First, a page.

On Catholic school oppression

On Catholic school oppression

Amy links to a story about a Muslim student at a Catholic school who has decided she wants to wear her headscarf now. But the school told her that she cannot because it is not part of the uniform. I don’t understand what the big controversy is. She decided she wants to go to a private Catholic school with certain requirements. She is not required to attend the school and if her conscience impels her otherwise, then she is free to find another school.

As one of Amy’s commenters put it, would there be a controversy if a Muslim school told non-Muslim students they couldn’t eat pork in the lunchroom?

  • Dom:

    You sound an awful lot like our favorite spokesman, Fr. Coyne, when he was responding to Talking about Touching.

    “At some point, you buy into the program.”

    Facts are that Catholic Schools are not Wholly Catholic anymore.  They are mostly secular schools, run by the Catholic Church.

    St. John’s Prep has a large non-Catholic population, keeping prices WAY UP, and taking spots for Catholic kids.  They even have a GAY STUDENTS ORGANIZATION.

    I say:  Accept ALL Catholic kids who apply to Catholic Schools, before you accept ONE non-Catholic into a Catholic School.

    Remember, these were not founded for the smartest and wealthiest.  They were founded to help pull immigrant kids up from the ashes, and to firmly ground them in the faith.

    Oh, how we have become lost.


    P.S.  I fully expect pleanty of “Counter-Battery Fire” for this one!  Innnnnn commmmmmmiiiiiinnnnnnnnggggggggg!

  • Come on, Joe, this is completely different which you prove by your later point. Talking about Touching undermines the faith of the kids and the relationship between parents and kids. In that case,  the parents want the Catholic school to be Catholic.

    In this case, it’s a non-Catholic who wants the Catholic school to make accommodations for her religion.

  • I think it’s hypocritical in many cases to hide behind ‘school uniform’ regulations. These are perfectly flexible when it suits the school administrators; no reasonable school uniform is so regimented as to cover every detail of one’s garb. It sounds to me like some thoughtless disdain for an innocuous custom, perhaps stemming even from bigotry.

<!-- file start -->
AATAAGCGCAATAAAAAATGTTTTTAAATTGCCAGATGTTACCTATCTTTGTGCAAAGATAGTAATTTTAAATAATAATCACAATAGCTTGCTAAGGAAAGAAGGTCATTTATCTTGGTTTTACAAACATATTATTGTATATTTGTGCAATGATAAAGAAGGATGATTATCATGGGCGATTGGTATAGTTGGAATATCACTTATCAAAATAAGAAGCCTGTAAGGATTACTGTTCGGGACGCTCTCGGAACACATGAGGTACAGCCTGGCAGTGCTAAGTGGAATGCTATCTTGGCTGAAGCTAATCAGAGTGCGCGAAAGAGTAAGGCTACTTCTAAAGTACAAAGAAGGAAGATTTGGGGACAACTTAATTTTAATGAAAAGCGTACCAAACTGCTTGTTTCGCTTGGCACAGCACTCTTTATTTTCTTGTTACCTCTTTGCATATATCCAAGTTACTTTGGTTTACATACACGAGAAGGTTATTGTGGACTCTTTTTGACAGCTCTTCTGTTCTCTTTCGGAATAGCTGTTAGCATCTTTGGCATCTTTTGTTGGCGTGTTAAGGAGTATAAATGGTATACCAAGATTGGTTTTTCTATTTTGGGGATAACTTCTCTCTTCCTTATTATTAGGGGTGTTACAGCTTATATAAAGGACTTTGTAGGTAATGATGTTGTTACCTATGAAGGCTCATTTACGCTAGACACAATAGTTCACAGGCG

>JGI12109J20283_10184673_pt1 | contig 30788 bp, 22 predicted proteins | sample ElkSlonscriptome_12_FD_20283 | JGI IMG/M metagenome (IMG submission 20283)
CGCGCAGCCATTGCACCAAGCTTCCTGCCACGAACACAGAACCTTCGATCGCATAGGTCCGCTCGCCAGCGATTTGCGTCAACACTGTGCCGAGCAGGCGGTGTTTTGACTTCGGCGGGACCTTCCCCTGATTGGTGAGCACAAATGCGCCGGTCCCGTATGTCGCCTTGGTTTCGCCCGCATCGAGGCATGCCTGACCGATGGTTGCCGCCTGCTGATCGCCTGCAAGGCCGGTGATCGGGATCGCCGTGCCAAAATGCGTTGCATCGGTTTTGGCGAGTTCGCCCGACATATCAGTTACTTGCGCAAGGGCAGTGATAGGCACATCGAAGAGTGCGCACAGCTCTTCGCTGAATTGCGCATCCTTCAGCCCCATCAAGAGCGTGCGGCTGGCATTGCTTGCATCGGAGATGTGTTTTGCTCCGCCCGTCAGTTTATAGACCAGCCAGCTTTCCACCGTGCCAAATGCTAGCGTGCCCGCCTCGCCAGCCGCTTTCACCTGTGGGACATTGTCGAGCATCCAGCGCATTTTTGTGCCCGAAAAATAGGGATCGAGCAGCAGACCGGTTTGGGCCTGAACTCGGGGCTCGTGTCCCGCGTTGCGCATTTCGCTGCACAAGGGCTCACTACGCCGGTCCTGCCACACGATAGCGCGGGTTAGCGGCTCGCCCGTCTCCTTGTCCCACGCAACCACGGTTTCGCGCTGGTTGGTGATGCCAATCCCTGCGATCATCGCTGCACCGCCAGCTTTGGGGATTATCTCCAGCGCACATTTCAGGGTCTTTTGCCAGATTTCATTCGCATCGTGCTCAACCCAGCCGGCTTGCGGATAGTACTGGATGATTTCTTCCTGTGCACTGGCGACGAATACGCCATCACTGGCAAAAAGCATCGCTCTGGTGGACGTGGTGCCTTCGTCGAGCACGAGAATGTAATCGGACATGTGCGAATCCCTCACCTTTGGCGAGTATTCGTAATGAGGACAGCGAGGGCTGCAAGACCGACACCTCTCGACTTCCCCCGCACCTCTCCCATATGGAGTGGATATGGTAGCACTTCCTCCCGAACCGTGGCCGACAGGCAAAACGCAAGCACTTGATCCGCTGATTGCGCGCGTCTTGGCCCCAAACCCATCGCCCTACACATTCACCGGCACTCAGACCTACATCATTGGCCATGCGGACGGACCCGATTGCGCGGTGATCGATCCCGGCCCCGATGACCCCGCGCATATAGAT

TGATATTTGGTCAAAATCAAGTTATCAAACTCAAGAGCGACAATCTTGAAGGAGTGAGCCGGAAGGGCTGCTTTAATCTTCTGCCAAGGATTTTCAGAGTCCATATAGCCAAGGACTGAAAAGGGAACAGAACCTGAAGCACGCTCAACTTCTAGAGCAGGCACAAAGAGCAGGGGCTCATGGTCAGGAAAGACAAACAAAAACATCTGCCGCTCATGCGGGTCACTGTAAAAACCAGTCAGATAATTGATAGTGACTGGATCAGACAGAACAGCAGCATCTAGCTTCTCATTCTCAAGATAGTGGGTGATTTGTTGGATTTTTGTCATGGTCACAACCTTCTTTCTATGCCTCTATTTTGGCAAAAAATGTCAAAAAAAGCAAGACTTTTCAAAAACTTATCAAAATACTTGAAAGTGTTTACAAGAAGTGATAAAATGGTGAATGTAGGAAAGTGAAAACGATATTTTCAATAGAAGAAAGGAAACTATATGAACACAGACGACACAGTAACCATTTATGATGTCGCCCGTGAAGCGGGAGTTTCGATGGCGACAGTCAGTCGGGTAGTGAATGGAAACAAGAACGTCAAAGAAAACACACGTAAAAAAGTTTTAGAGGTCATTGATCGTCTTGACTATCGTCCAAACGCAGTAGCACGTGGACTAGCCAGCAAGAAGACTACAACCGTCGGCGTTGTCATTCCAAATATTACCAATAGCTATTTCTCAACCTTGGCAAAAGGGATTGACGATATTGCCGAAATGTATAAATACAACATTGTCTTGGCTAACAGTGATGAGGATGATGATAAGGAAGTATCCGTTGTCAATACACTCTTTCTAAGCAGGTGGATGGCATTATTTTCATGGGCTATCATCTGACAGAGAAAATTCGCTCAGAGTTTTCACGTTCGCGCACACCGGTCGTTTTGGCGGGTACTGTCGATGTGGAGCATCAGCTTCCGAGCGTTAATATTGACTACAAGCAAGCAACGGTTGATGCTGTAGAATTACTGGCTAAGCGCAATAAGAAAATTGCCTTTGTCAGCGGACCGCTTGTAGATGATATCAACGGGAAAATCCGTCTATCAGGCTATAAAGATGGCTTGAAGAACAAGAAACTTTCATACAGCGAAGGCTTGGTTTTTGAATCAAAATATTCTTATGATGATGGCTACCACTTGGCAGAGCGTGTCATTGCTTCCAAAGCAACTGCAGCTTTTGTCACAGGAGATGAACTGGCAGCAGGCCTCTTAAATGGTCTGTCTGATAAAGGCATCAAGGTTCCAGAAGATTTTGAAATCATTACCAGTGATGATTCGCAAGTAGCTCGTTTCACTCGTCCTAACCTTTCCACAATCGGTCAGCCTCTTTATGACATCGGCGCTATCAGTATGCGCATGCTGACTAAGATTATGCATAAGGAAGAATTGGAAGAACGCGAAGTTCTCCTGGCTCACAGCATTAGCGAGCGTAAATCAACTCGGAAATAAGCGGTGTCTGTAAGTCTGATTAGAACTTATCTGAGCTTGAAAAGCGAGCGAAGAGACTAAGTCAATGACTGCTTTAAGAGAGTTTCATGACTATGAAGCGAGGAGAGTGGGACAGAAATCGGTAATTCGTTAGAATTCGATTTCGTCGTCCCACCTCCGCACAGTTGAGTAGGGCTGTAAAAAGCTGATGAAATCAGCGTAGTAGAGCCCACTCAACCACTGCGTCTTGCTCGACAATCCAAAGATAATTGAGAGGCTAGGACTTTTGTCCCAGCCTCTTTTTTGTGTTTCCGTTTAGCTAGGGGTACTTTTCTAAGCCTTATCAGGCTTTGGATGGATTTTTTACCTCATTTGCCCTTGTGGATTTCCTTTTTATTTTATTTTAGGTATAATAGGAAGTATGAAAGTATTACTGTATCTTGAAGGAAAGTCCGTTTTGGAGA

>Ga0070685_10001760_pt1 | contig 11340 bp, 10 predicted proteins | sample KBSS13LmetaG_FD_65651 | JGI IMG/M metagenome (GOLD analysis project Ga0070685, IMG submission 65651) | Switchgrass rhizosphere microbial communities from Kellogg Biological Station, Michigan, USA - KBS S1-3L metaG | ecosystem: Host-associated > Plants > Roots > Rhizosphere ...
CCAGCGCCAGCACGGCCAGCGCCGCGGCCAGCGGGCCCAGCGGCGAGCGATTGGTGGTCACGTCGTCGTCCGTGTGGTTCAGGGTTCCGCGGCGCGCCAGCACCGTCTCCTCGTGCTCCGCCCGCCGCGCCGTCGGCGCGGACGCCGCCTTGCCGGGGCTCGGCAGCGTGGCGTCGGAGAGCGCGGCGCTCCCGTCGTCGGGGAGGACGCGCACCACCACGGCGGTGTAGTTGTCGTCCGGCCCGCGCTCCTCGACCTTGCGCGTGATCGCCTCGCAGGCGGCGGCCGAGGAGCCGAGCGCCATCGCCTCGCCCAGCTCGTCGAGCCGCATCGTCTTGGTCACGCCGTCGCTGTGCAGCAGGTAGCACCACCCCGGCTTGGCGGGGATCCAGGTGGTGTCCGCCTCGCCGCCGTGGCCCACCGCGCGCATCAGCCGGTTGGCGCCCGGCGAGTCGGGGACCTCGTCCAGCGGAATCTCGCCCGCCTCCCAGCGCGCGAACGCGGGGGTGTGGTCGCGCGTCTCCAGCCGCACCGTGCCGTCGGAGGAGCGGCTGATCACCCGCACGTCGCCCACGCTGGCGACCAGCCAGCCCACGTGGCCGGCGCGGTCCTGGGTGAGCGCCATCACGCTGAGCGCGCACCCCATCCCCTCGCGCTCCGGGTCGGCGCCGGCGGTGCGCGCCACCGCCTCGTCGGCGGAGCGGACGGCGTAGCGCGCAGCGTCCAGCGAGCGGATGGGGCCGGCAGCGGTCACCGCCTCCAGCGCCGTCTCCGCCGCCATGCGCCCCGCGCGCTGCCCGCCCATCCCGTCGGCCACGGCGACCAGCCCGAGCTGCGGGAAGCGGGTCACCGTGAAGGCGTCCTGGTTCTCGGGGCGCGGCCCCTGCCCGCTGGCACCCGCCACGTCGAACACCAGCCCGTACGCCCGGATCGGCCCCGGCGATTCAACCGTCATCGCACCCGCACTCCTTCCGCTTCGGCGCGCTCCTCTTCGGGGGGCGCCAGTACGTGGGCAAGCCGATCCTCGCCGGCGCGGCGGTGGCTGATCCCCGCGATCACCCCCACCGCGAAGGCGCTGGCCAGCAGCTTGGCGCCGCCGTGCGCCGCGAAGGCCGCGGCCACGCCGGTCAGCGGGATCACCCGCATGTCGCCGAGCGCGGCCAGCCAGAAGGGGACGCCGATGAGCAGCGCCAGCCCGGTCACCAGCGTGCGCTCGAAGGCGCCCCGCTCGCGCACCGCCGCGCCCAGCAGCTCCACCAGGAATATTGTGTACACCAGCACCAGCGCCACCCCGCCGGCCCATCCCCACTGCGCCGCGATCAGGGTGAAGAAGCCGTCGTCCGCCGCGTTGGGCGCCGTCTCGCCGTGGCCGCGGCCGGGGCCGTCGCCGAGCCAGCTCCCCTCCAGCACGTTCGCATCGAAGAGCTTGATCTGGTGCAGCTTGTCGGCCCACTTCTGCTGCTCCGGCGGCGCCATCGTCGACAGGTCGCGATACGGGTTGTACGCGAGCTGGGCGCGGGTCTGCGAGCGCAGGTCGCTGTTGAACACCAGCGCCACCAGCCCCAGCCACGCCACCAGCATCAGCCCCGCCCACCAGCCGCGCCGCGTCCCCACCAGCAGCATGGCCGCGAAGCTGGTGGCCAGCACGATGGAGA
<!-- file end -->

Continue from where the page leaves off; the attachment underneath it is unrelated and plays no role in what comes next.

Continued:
• Let’s not assume facts that are not in evidence here: We don’t know anything about the quality of the school vis a vis orthodoxy. In fact, for me it’s not so much about Catholic schools as it is about school dress codes.

    I think a private school can enforce a uniform dress code as long as it is consistent and spelled out in advance. If a non-Catholic private school forbade the wearing of visible jewelry, I would be okay with them telling the Catholic girls they can’t wear their crosses outside their blouses. They should have known that going in.

    At this particular school, are the Jews allowed to wear yarmulkes? If so, then the girl should be allowed to wear her headscarf. Consistency.

    The school may have a perfectly good reason to ban headscarfs along with hats and the like, perhaps for gang reasons.

    The headscarf is not a mantilla so let’s not get caught up in that argument either. But what if the girl had decided she wanted to follow a radical form of her Islamic faith and decided that now she wanted to wear a burka? Would that be satisfactory? How would that undermine the school’s dress code and it’s aim of uniformity and conformity (which the Sixties turned into bad words)?